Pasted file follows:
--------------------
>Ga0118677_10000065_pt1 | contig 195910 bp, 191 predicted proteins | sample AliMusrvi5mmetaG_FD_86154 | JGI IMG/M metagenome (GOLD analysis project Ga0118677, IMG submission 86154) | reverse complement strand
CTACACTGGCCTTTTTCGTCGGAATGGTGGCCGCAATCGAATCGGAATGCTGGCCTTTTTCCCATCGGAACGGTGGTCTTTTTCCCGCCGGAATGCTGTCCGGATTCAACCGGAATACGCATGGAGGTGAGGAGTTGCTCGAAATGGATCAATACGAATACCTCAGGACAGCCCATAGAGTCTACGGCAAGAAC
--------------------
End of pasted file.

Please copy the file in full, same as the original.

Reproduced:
>Ga0118677_10000065_pt1 | contig 195910 bp, 191 predicted proteins | sample AliMusrvi5mmetaG_FD_86154 | JGI IMG/M metagenome (GOLD analysis project Ga0118677, IMG submission 86154) | reverse complement strand
CTACACTGGCCTTTTTCGTCGGAATGGTGGCCGCAATCGAATCGGAATGCTGGCCTTTTTCCCATCGGAACGGTGGTCTTTTTCCCGCCGGAATGCTGTCCGGATTCAACCGGAATACGCATGGAGGTGAGGAGTTGCTCGAAATGGATCAATACGAATACCTCAGGACAGCCCATAGAGTCTACGGCAAGAAC